And a hard fork is on the table.
On Tuesday, a single user permanently locked down dozens of digital wallets containing nearly $150 million dollars worth of ether, the unit of exchange on the Ethereum platform, allegedly by accident.
Now, some in the Ethereum community are considering the possibility of a risky network split, known as a "hard fork," to fix it.
The affected wallets—known as "multisignature" wallets because they require multiple people to sign off before funds are moved, making them popular with companies—were all created with Parity, a popular program for digital wallets. Parity multisignature wallets experienced a bug in July that allowed a hacker to steal $32 million in funds before the Ethereum community scrambled to band together to hack back and secure the rest of the vulnerable ether.
According to a blog post released by Parity on Tuesday, the code that fixed the July bug contained another vulnerability. That vulnerability allowed a user known as "devops199" on GitHub, a site for developers to collaborate on open source code, to allegedly accidentally trigger a function that turned the contract governing Parity multisignature wallets into a regular wallet address and made him or her the owner. Devops199 then killed this wallet contract, or, as Parity put it, "suicided" it. This made all multisignature wallets tied to that contract instantly useless, their funds locked away with no way to access them.
If the story is true, it seems like Devops199 was jiggling door handles and when one door opened, they tried to close it and the whole house exploded.
"We are asking for everyone to be patient until the full extent of the issue has been identified and we will communicate any necessary instructions or advice," a Parity spokesperson wrote me in an email. "We are advising users not to deploy any further multi-sig wallets until the issue has been resolved and to not send any Ether to wallets that have been deployed and are in use already."
Devops199 made an appearance in the Parity chat channel after the incident. "I'm [an Ethereum] newbie… just learning," devops199 wrote. "You're famous now lol," replied another user. When I reached devops199 for comment on the incident, they replied, "Sorry… I'm really afraid now… can't talk."
Some Initial Coin Offerings (ICOs)—controversial and lightning-fast fundraising rounds for Ethereum apps—were affected, although it's not clear which ones or how many.
Somewhat ironically, one of the affected wallets was for Polkadot, an Ethereum app launched by Parity's own founder Gavin Wood. Polkadot recently garnered over $100 million in investments from an ICO. "Polkadot will continue as planned," a Parity spokesperson told me in an email.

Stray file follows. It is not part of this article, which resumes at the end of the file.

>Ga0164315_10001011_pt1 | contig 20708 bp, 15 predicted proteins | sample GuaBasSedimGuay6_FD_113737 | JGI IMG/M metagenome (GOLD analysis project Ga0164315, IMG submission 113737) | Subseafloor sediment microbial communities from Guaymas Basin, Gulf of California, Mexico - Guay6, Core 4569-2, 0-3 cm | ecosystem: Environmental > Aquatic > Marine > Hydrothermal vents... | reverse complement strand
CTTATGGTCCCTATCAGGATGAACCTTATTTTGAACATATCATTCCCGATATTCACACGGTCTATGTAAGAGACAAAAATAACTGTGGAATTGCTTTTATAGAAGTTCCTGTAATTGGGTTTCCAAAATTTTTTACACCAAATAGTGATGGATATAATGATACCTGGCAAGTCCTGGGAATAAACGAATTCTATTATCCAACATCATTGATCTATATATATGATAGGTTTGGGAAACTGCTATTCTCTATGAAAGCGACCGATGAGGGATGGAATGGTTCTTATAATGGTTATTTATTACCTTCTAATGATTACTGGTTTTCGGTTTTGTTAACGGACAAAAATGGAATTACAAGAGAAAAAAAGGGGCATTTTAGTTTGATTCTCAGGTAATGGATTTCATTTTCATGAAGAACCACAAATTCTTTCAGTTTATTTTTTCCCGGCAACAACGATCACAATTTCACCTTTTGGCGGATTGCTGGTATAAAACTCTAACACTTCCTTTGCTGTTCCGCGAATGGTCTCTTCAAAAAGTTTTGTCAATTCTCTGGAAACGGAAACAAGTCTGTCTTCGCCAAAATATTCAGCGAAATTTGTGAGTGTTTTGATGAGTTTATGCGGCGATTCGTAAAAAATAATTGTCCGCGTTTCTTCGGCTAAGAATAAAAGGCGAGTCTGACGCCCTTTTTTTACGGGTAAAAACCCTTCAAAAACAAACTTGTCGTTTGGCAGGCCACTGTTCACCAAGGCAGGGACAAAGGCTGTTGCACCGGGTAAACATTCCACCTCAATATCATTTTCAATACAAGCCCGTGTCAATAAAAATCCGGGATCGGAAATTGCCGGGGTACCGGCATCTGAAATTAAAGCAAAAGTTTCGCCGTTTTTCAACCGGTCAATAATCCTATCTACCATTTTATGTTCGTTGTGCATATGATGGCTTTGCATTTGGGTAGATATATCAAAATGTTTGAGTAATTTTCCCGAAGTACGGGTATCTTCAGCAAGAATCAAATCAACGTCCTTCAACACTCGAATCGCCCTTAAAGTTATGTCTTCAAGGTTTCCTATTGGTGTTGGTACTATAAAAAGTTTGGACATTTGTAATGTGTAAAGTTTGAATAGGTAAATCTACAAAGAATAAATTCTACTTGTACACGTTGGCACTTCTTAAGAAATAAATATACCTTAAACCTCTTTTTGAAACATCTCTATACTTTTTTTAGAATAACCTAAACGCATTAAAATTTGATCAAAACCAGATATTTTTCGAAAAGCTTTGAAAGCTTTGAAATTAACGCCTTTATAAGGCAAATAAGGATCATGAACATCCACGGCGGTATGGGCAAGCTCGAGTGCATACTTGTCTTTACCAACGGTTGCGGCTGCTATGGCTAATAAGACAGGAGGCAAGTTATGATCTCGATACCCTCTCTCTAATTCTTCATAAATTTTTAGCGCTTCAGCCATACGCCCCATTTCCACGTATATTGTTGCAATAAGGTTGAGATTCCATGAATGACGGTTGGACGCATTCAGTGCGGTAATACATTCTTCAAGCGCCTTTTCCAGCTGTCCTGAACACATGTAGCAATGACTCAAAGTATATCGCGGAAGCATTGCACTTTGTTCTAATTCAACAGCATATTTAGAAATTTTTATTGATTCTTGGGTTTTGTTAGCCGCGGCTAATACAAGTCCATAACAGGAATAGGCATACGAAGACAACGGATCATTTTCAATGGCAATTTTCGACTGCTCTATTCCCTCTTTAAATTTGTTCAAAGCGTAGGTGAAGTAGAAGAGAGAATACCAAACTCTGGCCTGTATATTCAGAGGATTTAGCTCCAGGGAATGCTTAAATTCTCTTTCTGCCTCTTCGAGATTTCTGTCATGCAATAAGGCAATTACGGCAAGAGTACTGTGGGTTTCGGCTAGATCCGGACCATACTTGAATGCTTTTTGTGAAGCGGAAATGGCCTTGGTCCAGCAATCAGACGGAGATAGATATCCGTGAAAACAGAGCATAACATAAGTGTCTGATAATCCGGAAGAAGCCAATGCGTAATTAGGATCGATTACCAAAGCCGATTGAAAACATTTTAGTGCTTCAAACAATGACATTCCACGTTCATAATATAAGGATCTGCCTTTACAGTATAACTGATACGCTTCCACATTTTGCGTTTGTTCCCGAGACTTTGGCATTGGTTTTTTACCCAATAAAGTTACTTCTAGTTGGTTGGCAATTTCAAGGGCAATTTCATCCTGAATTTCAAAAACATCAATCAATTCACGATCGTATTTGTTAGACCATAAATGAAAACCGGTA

Potential solutions at this point are murky. Already, users are speculating (or morbidly joking) about the possibility of a "hard fork" to reverse the change and bring back the locked funds. After an Ethereum app called the DAO was hacked last year and an attacker siphoned away more than $50 million, the community decided to create an entirely new version of Ethereum where the hack never happened. This was an extremely controversial and arguably risky maneuver, because if the majority of the community doesn't move over to the new network, a fork can result in serious instability.
After the Parity bug in July saw an attacker steal $30 million worth of ether, Ethereum's inventor Vitalik Buterin took to Twitter in an apparent disavowal of a hard fork fix. The DAO hard fork was justified because the Ethereum ecosystem was "less mature then," Buterin wrote. Ethereum has become more valuable and popular since then, and so this logic may continue to hold.
Buterin did not respond to Motherboard's request for comment.
Parity may see things differently. "At the moment we are looking into every scenario, a hard fork is one of the options," a spokesperson wrote me.
CORRECTION: An earlier version of this article stated that nearly $300 million had been locked away, citing a Pastebin document that was circulating the morning of the incident. Parity Technologies later clarified the exact figure, setting it closer to $150 million. This article has been updated to reflect this information, and Motherboard regrets the error.